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The Role of Psychomotor Activation in Discriminating Unipolar From Bipolar Disorders: A Classification-Tree Analysis

Giovanni B. Cassano, MD; Paola Rucci, DStat; Antonella Benvenuti, MD; Mario Miniati, MD; Simona Calugi, DPsych; Luca Maggi, MD; Stefano Pini, MD; David J. Kupfer, MD; Mario Maj, MD; Andrea Fagiolini, MD; and Ellen Frank, PhD

Published: January 15, 2012



Objective: Multiple studies indicate that bipolar disorders are often underrecognized, misdiagnosed, and incorrectly treated. The aim of the present report is to determine which combination of clinical, demographic, and psychopathological factors and corresponding cutoff scores best discriminate patients with unipolar disorder from those with bipolar disorders.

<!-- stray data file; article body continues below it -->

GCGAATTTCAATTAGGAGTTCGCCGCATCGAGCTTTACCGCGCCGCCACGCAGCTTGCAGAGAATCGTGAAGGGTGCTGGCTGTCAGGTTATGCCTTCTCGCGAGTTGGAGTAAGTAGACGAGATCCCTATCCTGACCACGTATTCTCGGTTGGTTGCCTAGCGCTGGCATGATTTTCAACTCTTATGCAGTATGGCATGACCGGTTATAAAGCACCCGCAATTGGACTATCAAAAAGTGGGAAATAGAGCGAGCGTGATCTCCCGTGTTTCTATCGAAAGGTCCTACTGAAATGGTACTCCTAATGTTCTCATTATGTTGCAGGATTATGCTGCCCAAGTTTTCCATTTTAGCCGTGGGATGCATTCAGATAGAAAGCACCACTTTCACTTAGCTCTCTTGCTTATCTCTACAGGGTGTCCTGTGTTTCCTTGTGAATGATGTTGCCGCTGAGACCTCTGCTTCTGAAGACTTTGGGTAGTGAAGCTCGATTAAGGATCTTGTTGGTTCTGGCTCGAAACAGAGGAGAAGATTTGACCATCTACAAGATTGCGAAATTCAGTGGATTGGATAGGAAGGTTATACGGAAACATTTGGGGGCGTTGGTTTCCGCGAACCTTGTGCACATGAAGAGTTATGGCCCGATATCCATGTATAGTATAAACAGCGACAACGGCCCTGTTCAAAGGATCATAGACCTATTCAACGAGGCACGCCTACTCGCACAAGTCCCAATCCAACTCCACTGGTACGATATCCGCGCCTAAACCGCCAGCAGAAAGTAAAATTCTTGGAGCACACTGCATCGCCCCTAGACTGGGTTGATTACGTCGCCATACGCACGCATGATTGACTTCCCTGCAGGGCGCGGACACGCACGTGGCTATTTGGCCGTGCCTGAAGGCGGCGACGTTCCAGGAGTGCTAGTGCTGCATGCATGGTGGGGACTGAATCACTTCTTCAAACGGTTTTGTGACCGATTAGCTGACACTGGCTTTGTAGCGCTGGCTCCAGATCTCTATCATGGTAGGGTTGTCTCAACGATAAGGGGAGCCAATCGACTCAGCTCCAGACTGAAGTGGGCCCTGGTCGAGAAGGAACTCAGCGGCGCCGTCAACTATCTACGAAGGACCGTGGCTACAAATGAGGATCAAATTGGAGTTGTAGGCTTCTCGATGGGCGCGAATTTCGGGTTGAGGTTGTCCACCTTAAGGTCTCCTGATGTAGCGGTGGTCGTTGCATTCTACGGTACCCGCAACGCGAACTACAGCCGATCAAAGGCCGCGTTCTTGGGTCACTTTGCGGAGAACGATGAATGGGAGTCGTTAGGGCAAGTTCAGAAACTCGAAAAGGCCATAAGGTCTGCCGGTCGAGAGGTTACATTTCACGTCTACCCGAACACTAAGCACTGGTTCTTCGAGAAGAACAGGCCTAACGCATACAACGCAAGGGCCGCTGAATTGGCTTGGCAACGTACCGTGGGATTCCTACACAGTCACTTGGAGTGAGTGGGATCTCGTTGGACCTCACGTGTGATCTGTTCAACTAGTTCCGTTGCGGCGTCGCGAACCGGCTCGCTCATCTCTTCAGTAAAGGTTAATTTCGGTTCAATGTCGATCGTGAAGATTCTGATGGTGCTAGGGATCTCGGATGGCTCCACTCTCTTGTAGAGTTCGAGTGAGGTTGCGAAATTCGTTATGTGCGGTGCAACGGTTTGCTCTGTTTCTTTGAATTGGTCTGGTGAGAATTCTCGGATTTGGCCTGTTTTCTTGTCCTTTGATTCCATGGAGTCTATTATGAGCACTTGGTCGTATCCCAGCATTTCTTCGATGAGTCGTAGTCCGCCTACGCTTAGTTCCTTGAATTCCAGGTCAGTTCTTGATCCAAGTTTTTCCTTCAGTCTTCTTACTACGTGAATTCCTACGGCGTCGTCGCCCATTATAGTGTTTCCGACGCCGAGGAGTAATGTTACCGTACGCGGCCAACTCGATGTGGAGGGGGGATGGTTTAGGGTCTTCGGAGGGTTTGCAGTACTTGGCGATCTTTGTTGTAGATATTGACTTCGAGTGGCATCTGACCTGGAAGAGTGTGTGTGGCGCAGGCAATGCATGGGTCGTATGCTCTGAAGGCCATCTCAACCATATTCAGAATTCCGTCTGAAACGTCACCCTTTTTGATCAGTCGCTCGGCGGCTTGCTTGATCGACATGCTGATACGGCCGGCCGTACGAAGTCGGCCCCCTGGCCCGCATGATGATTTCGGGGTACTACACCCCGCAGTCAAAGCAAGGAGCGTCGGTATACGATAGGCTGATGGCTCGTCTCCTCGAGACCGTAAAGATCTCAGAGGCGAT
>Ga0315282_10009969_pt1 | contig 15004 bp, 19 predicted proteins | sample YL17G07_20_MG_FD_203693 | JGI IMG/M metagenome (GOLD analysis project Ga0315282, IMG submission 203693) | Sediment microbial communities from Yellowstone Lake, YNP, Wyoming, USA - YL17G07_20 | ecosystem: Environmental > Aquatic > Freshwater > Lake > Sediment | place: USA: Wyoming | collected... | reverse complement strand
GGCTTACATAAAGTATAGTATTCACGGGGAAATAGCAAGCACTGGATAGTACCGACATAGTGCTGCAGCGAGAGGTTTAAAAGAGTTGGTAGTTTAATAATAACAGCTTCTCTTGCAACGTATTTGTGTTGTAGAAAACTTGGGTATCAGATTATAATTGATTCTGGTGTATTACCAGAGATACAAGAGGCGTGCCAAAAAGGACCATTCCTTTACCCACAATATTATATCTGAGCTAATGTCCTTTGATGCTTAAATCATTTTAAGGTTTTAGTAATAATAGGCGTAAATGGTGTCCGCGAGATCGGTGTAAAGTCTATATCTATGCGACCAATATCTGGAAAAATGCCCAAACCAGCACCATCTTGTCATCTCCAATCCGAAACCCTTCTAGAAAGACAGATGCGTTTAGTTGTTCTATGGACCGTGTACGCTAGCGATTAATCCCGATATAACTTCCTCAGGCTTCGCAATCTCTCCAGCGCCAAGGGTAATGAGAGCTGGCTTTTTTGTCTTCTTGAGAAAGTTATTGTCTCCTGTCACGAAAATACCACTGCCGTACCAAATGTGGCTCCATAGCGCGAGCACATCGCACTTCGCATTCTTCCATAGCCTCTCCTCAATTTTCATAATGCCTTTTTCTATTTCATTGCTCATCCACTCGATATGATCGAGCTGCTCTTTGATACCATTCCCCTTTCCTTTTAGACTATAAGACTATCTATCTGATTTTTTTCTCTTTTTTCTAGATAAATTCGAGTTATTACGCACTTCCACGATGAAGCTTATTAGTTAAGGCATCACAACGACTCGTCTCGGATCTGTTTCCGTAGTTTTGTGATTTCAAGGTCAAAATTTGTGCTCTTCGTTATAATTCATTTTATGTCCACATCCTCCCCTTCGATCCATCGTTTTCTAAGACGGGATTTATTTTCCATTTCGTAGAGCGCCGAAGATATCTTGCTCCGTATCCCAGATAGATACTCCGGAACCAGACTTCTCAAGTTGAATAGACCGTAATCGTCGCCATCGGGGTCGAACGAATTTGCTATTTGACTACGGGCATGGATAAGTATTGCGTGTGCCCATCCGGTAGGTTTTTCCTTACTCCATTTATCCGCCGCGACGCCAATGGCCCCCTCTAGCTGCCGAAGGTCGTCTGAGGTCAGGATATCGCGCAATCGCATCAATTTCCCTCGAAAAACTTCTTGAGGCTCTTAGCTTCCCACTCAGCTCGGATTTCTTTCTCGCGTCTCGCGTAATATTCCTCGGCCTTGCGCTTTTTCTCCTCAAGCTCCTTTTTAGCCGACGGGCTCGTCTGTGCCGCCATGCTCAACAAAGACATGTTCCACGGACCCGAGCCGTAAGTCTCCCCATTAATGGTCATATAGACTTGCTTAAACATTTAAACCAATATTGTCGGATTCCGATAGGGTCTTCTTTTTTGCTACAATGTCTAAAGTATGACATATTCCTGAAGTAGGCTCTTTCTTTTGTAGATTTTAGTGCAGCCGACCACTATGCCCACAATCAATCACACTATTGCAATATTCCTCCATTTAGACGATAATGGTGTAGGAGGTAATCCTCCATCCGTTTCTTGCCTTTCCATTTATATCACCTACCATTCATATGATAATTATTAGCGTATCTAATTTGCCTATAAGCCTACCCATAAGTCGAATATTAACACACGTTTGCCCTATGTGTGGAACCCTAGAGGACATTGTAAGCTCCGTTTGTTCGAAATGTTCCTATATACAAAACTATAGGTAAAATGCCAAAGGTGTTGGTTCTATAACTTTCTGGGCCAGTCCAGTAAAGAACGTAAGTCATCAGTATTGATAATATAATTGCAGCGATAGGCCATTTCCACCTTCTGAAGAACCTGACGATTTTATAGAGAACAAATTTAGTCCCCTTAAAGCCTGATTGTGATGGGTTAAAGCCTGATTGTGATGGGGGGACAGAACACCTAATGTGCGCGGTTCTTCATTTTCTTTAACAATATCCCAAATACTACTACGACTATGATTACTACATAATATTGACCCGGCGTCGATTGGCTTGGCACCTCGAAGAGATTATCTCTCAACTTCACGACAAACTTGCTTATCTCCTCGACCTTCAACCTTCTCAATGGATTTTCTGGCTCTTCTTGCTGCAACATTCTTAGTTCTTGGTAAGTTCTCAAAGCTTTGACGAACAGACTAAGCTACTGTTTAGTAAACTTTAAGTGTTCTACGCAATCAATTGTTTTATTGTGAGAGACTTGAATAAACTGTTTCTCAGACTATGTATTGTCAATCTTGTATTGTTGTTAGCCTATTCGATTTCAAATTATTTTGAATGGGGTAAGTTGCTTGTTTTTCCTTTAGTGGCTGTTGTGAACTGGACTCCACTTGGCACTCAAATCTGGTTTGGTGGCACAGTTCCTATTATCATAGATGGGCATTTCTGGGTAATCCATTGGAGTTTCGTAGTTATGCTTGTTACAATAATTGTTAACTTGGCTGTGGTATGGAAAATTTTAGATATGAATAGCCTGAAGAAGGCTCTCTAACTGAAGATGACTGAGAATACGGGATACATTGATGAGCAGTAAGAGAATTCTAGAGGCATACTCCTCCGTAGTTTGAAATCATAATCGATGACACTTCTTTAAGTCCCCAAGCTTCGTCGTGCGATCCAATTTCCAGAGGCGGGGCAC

Method: The study sample includes outpatients and inpatients (N = 1,158) participating in 5 studies carried out in the United States and Italy between October 2001 and March 2008, one of which was a randomized clinical trial. Diagnostic assessment was carried out with the SCID, which allows diagnoses to be made according to DSM-IV-TR criteria.

Using an exploratory statistical approach based on a classification tree, we employed 5 mania spectrum factors and 6 depression spectrum factors derived from the Mood Spectrum Self-Report Instrument (MOODS-SR) in combination with demographic and clinical characteristics to discriminate participants with unipolar versus bipolar disorders.